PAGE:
Tuesday, December 18, 2012

Strand 1: The MCPS Schools in Strand 1 of MD's New Accountability Index

Longview School 1.92
Rosemary Hills Elementary 1.28
Stephen Knolls School 1.21
Seven Locks Elementary 1.2
Cold Spring Elementary 1.19
Stone Mill Elementary 1.19
Carderock Springs Elementary 1.18
Poolesville High 1.17
Rock Creek Valley Elementary 1.17
Candlewood Elementary 1.14
Mill Creek Towne Elementary 1.14
Thomas S. Wootton High 1.13
Herbert Hoover Middle 1.12
College Gardens Elementary 1.12
Bannockburn Elementary 1.12
Wyngate Elementary 1.12
Beverly Farms Elementary 1.11
Chevy Chase Elementary 1.11
Richard Montgomery High 1.1
Jackson Road Elementary 1.09
Wood Acres Elementary 1.09
Little Bennett Elementary 1.08
William B. Gibbs, Jr. 1.08
Sherwood High 1.08
Westover Elementary 1.08
Belmont Elementary 1.08
Ronald A. McNair Elementary 1.07
Fallsmead Elementary 1.07
Darnestown Elementary 1.07
Somerset Elementary 1.07
Walter Johnson High 1.07
Montgomery Knolls Elementary 1.07
Lois P. Rockwell Elementary 1.06
Bethesda-Chevy Chase High 1.06
John F. Kennedy High 1.06
Lake Seneca Elementary 1.05
Beall Elementary 1.05
Rockville High 1.05
Jones Lane Elementary 1.05
Potomac Elementary 1.05
Cabin John Middle School 1.05
Summit Hall Elementary 1.04
Highland View Elementary 1.04
Col. Zadok Magruder High 1.03
Wheaton High 1.03
Gaithersburg High 1.02
Cloverly Elementary 1
East Silver Spring Elementary 1

If schools fall into Strand 1, the schools have a School Progress Index score of 1.0 or better and will have met their targets for Achievement, Gap, and Growth (elementary/middle schools) or Achievement, Gap, and College- and Career-Readiness indicators (high schools) per grade span. These schools are usually meeting and exceeding the academic standards for all students. Schools that score in this Strand may have met the minimum standards set by the State for closing the achievement gaps but will, through development of the School Improvement Plan (SIP), want to set even higher standards. Additionally, schools will examine the data they have that indicate any need whether academic, physical, emotional, or cultural and develop intervention plans.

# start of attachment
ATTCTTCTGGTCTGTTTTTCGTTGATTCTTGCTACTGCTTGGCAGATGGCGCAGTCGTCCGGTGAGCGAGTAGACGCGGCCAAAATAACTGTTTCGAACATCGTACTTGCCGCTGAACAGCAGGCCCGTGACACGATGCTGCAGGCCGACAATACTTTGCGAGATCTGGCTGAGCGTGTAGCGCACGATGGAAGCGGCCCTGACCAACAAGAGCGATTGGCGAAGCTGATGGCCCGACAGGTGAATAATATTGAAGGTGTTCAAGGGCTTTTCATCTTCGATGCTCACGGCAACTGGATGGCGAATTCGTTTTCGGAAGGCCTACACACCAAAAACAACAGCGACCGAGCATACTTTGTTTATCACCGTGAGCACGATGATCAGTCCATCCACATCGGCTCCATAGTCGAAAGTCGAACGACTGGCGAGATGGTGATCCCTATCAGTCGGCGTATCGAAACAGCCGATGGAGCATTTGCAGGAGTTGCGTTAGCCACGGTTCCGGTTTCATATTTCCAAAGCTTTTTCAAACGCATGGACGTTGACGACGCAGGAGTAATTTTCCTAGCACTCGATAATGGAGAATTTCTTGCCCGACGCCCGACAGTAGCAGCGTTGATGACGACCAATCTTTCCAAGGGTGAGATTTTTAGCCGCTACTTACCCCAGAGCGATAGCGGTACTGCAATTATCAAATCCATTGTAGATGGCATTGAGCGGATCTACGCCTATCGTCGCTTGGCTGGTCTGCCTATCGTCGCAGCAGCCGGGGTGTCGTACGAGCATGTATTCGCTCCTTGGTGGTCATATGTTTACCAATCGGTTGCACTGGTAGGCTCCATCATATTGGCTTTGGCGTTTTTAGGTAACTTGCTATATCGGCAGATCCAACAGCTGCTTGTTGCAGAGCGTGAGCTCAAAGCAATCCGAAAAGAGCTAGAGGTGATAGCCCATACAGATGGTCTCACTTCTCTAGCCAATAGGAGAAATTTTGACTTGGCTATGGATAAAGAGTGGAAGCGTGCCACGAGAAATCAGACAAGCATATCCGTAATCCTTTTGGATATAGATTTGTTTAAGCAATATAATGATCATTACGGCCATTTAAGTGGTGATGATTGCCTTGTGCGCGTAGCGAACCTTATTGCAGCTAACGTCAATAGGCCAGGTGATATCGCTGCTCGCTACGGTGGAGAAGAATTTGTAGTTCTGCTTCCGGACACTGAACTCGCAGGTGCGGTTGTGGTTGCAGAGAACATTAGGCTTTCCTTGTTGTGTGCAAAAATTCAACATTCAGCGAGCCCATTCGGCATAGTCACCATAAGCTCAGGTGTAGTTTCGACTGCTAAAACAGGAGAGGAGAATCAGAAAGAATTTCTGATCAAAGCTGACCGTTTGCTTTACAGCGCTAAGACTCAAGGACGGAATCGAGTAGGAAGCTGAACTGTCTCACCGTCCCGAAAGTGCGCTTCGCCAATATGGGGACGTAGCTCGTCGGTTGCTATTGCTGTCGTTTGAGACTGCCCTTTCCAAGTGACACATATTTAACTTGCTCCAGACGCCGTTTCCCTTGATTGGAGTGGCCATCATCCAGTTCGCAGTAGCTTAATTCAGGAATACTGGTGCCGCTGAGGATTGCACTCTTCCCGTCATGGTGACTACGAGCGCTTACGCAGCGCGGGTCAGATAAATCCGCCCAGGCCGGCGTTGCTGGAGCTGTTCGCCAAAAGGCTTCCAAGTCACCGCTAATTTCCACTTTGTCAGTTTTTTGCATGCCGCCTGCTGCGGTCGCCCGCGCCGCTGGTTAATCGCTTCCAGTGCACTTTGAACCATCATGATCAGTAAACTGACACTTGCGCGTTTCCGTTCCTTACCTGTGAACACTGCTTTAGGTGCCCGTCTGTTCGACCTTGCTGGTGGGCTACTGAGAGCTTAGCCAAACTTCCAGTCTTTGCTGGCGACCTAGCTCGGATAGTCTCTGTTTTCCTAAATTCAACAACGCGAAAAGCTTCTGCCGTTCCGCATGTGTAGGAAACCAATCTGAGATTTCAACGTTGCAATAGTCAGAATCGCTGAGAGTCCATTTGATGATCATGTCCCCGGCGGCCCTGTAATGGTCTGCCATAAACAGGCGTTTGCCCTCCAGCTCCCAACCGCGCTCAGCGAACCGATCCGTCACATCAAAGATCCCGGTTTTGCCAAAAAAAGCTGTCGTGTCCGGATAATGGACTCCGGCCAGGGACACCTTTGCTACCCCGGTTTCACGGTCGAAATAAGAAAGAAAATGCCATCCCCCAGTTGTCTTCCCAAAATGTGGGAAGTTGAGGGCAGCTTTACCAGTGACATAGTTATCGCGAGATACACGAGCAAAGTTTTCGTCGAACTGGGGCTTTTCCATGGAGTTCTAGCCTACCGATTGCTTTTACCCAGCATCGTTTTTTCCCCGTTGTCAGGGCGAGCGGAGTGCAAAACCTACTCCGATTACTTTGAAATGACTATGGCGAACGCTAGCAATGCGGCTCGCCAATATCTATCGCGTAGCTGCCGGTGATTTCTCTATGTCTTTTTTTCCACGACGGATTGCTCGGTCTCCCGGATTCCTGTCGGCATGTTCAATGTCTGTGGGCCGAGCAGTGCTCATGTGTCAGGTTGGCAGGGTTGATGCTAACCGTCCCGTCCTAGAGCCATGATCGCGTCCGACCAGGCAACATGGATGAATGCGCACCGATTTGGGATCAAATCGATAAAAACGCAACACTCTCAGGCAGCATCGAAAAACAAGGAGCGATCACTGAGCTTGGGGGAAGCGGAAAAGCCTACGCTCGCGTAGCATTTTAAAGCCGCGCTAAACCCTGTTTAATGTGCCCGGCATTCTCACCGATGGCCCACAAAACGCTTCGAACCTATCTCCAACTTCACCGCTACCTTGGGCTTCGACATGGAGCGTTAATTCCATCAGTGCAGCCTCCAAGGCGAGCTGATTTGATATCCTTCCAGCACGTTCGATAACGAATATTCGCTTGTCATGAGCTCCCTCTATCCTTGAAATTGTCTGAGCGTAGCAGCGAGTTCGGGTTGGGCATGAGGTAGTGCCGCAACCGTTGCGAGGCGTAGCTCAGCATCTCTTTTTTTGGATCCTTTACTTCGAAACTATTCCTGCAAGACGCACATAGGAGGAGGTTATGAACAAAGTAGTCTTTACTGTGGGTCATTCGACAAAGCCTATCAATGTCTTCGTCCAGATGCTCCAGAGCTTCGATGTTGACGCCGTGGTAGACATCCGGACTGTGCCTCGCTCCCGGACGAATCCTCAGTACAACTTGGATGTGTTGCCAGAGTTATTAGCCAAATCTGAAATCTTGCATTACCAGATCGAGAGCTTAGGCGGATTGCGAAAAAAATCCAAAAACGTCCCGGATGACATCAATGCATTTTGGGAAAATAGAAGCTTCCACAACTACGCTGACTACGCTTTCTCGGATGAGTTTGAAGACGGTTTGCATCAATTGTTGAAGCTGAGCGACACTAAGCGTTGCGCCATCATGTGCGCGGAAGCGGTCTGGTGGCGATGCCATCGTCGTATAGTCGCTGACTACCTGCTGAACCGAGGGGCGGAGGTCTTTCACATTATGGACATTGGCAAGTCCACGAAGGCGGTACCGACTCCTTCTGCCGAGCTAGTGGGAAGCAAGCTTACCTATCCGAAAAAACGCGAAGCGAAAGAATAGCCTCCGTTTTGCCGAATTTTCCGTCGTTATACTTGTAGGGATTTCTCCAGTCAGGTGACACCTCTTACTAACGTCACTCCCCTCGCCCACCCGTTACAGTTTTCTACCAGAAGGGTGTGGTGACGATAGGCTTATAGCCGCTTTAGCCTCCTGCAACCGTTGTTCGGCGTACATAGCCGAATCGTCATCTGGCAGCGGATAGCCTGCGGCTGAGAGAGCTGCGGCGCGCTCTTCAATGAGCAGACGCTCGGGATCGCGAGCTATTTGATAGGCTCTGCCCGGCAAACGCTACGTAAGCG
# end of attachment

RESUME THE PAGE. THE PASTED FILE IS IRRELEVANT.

Since data for the School Progress Index will be published annually, focused and intense interventions for students not showing growth will need to be provided to maintain the status of a Strand 1 school. Although the Maryland School Assessments (MSAs) are meant to assess the most important academic content in all Maryland classrooms, teachers and leaders understand that they are responsible for the whole child. That means that at times tools to keep students organized and persevering in their work will need to be partnered with the ongoing support for the content of English/Language Arts, Mathematics, and Science.
Support to these schools beyond the SIP may take different forms. The school should be able to identify the professional development and training that can lead to additional improvement in achievement. The LEA may provide this resource or schools may leverage other sources of funding to seek training beyond the current staff within the LEA.
Monitoring for these schools is left to the LEA and its theory of action. Each year the LEA will review the SIPs of a random sample of one to three percent of the schools in Strand 1. The LEA Superintendent will report on the examination of these plans through the Master Plan process (reviewed by MSDE) assuring that any omissions or inadequacies will be addressed in these and all other SIPs. This will allow MSDE to have insight into the School Improvement Plan process from the school’s perspective and the school will receive feedback that will assist with the continued improvement of the school’s ability to diagnose and prescribe interventions.



  1. What a load of convoluted non-sense. Ask the average parent what this means to them and you're going to get a blank stare.

    1. Yes, bad rankings are convoluted non-sense. Good rankings are press releases and parades.

  2. I really don't want to be in the position of defending anything about MCPS and the use of statistics - but I have to say I'm glad these particular ones aren't getting more attention. When our principle explained the schools plan for meeting this goal my reaction was I'm glad I'm not one of the targeted kids. As I recall it, they were going to reduce the number of kids not meeting the benchmark by a third - but the starting number was something close to single digits. Once you take into account that there will be some kids that are very new to the school and possibly to the US there these improvement measures are really not meaningful for high performing schools. I'd be more interested in something that measured how well the school did in helping the specific children that didn't meet the benchmark the prior year.

  3. My understanding with the previous MSA reporting (I don't get this "strand" thing at all) was that not all students were included in the data for a particular school. There were cutoffs for when students were coming into the school from another MCPS school, another MD school, or from elsewhere. Thus Anon 7:03's concern is partly addressed.

    However if one compares schools with high student mobility rates with schools with more stable populations, one has to wonder how much the former group can really "own" their students' scores. They are essentially being held not only for their own staff members' effectiveness, but also for that of other schools' effectiveness.


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